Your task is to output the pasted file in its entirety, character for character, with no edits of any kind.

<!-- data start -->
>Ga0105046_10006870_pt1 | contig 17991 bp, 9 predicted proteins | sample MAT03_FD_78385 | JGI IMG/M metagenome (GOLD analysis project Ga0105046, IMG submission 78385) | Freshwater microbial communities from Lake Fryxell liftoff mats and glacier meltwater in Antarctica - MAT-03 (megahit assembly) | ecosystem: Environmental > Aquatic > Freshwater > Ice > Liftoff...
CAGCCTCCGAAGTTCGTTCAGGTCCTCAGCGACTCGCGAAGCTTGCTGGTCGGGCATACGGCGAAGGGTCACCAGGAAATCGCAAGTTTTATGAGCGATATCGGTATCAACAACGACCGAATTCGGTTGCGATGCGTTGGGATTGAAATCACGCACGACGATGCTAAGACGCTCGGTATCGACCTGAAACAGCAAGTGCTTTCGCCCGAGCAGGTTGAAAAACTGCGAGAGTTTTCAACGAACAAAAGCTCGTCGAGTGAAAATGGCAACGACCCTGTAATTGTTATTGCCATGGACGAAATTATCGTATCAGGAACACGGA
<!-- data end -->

>Ga0105046_10006870_pt1 | contig 17991 bp, 9 predicted proteins | sample MAT03_FD_78385 | JGI IMG/M metagenome (GOLD analysis project Ga0105046, IMG submission 78385) | Freshwater microbial communities from Lake Fryxell liftoff mats and glacier meltwater in Antarctica - MAT-03 (megahit assembly) | ecosystem: Environmental > Aquatic > Freshwater > Ice > Liftoff...
CAGCCTCCGAAGTTCGTTCAGGTCCTCAGCGACTCGCGAAGCTTGCTGGTCGGGCATACGGCGAAGGGTCACCAGGAAATCGCAAGTTTTATGAGCGATATCGGTATCAACAACGACCGAATTCGGTTGCGATGCGTTGGGATTGAAATCACGCACGACGATGCTAAGACGCTCGGTATCGACCTGAAACAGCAAGTGCTTTCGCCCGAGCAGGTTGAAAAACTGCGAGAGTTTTCAACGAACAAAAGCTCGTCGAGTGAAAATGGCAACGACCCTGTAATTGTTATTGCCATGGACGAAATTATCGTATCAGGAACACGGA